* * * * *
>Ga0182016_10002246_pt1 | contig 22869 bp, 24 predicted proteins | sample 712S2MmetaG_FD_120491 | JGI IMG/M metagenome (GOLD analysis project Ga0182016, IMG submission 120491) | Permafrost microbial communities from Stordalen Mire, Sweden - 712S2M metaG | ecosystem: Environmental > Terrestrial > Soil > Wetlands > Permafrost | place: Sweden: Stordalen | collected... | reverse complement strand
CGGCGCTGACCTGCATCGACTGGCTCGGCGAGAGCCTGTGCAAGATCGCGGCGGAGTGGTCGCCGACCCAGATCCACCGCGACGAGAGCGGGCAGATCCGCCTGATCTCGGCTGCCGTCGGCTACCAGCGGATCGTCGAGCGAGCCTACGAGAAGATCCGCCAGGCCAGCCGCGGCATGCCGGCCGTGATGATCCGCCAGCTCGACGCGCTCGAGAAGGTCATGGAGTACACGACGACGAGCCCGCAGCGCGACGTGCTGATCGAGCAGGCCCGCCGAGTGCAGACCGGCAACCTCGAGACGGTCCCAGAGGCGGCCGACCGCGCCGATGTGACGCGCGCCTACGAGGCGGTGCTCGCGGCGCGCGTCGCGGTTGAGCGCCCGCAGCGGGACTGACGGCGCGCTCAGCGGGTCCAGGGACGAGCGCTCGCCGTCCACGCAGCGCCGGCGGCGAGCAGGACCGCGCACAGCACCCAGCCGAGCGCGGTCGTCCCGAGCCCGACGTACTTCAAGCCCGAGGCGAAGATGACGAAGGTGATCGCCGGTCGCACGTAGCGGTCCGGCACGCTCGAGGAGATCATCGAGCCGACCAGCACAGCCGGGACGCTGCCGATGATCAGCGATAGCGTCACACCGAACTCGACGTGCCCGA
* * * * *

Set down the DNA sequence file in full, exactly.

>Ga0182016_10002246_pt1 | contig 22869 bp, 24 predicted proteins | sample 712S2MmetaG_FD_120491 | JGI IMG/M metagenome (GOLD analysis project Ga0182016, IMG submission 120491) | Permafrost microbial communities from Stordalen Mire, Sweden - 712S2M metaG | ecosystem: Environmental > Terrestrial > Soil > Wetlands > Permafrost | place: Sweden: Stordalen | collected... | reverse complement strand
CGGCGCTGACCTGCATCGACTGGCTCGGCGAGAGCCTGTGCAAGATCGCGGCGGAGTGGTCGCCGACCCAGATCCACCGCGACGAGAGCGGGCAGATCCGCCTGATCTCGGCTGCCGTCGGCTACCAGCGGATCGTCGAGCGAGCCTACGAGAAGATCCGCCAGGCCAGCCGCGGCATGCCGGCCGTGATGATCCGCCAGCTCGACGCGCTCGAGAAGGTCATGGAGTACACGACGACGAGCCCGCAGCGCGACGTGCTGATCGAGCAGGCCCGCCGAGTGCAGACCGGCAACCTCGAGACGGTCCCAGAGGCGGCCGACCGCGCCGATGTGACGCGCGCCTACGAGGCGGTGCTCGCGGCGCGCGTCGCGGTTGAGCGCCCGCAGCGGGACTGACGGCGCGCTCAGCGGGTCCAGGGACGAGCGCTCGCCGTCCACGCAGCGCCGGCGGCGAGCAGGACCGCGCACAGCACCCAGCCGAGCGCGGTCGTCCCGAGCCCGACGTACTTCAAGCCCGAGGCGAAGATGACGAAGGTGATCGCCGGTCGCACGTAGCGGTCCGGCACGCTCGAGGAGATCATCGAGCCGACCAGCACAGCCGGGACGCTGCCGATGATCAGCGATAGCGTCACACCGAACTCGACGTGCCCGA